The COVID-19 pandemic has left many American families without child care and in-person schooling. Those new household burdens have largely landed on the shoulders of women, says Journalist Claire Cain Miller. She has been working from home, reporting on how the pandemic has affected the lives of mothers, in a New York Times series called "The Primal Scream."
Many think of the feminist movement as a thing of the past, but Debora Spar says the battle isn't won yet. She tells Fresh Air's Terry Gross about the misinterpretation that got us where we are, and the need to improve support and pay for working women.
In a cover story for The New Republic, journalist Jonathan Cohn examines the conundrum of day care in the United States. "On the one hand," he says, "improving the quality of child care ... is going to take more money. On the other hand, it already costs more than many families can pay."
Anne-Marie Slaughter left her position as the State Department's director of policy planning to spend more time with her children. Slaughter, now a Princeton professor, details what needs to change both in workplaces and in society to create equal opportunities for all working women.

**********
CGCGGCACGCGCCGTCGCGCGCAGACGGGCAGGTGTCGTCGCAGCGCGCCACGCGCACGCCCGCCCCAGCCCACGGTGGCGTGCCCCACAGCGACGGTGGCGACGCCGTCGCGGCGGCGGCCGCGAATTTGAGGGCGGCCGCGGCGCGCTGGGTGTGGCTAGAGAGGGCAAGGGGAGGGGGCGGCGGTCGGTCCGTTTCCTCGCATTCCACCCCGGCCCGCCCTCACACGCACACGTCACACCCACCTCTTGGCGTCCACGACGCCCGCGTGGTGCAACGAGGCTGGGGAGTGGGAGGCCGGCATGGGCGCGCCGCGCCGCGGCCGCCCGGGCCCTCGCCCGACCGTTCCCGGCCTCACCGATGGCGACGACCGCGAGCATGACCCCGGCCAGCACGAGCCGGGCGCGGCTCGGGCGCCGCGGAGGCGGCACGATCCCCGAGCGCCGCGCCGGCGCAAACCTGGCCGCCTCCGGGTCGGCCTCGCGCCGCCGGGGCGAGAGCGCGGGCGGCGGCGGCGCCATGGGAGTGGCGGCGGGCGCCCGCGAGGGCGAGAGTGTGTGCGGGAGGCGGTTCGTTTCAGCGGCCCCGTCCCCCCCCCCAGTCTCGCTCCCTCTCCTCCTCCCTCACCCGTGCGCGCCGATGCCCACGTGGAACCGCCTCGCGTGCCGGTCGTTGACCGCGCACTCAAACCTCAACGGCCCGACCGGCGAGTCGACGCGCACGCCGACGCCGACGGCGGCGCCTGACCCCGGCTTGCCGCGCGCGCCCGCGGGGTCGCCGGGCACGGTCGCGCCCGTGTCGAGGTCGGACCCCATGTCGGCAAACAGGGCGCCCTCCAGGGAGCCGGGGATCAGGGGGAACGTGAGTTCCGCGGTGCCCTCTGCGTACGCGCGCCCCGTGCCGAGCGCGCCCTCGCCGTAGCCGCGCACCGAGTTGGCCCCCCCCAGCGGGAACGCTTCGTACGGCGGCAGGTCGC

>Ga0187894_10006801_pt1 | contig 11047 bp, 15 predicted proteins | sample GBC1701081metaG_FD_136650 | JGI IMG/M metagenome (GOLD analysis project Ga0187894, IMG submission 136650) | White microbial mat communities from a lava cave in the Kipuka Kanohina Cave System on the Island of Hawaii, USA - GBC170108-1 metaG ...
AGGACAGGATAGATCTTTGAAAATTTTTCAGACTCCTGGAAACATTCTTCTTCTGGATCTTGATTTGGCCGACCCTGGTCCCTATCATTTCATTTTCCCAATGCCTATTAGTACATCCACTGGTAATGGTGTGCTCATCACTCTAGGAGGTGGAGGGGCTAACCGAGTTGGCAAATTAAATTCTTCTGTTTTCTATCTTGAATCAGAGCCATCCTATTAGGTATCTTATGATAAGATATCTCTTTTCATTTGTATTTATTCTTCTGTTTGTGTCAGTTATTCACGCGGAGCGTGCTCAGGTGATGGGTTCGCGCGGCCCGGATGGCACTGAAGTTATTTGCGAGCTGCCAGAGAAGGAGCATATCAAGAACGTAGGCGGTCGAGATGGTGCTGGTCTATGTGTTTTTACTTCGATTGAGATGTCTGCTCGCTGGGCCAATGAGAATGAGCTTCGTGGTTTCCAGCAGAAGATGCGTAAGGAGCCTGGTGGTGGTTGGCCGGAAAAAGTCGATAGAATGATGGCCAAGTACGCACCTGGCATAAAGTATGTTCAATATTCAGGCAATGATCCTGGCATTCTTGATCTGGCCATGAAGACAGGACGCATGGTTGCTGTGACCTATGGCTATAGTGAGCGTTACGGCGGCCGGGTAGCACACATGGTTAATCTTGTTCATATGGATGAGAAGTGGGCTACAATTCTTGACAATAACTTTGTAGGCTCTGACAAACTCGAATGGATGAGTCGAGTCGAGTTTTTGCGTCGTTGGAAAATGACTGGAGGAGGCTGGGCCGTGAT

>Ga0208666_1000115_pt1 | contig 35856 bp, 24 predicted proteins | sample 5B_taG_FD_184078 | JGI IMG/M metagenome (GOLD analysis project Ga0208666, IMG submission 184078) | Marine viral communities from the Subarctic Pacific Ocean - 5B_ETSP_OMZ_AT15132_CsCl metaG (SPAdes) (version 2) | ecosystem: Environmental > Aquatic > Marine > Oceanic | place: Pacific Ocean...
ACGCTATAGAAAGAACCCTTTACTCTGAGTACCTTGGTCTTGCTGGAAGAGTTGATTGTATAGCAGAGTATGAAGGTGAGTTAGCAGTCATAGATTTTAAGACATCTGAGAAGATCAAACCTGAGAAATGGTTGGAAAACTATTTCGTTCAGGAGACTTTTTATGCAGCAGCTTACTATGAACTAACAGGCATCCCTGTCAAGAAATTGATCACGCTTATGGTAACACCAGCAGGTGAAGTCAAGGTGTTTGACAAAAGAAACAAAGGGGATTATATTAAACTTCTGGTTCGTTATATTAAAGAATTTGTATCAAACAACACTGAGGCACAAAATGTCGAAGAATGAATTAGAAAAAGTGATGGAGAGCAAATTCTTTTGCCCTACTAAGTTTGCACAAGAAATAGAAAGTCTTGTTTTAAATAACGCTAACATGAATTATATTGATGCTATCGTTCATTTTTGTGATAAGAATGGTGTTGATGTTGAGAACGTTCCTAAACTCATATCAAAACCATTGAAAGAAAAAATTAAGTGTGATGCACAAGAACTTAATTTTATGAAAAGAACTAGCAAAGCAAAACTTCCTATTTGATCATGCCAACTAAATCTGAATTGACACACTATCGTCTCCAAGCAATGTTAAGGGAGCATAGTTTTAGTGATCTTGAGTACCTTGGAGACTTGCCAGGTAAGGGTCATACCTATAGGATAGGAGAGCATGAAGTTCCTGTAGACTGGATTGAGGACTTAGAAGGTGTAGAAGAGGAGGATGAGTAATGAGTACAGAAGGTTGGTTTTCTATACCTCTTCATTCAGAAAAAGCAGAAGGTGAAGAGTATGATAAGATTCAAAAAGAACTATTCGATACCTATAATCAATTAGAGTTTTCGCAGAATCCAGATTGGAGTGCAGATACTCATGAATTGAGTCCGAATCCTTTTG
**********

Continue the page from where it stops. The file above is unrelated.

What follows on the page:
Allison Pearson follows up her 2002 best-seller, I Don't Know How She Does It, with I Think I Love You, a novel about a teenage girl's obsession with teen star David Cassidy. The book wasn't hard for Pearson to write. When she was growing up, she was madly in love with Cassidy too.
The Daily Show's senior correspondent opens up about her crush on Jesus Christ, her introduction to sex and her ability to coax total strangers into conversation on national TV — all in her new memoir, I Know I Am, But What Are You?
Film director Nancy Savoca and actress Marianne Jean-Baptiste talk with Terry Gross on-stage at the Sundance Film Festival. Savoca's film "The 24 Hour Woman" received its world premiere at the film festival. Actress Jean-Baptiste stars in the film.
Historian Doris Kearns Goodwin. The Pulitzer Prize winning author of "No Ordinary Time: Franklin and Eleanor Roosevelt: The Home Front in World War 2" has written a memoir about her own life, "Wait 'Til Next Year" about growing up in the suburbs of New York in the 1950s.
Canadian writer Alice Munro. Her latest book "Alice Munro: Selected Stories" will be published in paperback this November by Vintage. Alice Munro was born in 1931 in Wingham, a small town in southwestern Ontario, to a family of small farmers. Alice Munro is the author of one novel and six collections of short stories. She is a three-time winner of the Governor General's Award for Fiction which is Canada's highest literary prize. (Originally aired 11/7/96) (Interview by Barbara Bogaev)
For more than 40 years, Phyllis Diller has made a career out of her own poor looks, and the exploits of her bumbling, imaginary, husband, Fang. Diller paved the way for an entire generation of female comics. (Rebroadcast from 7.1.86.)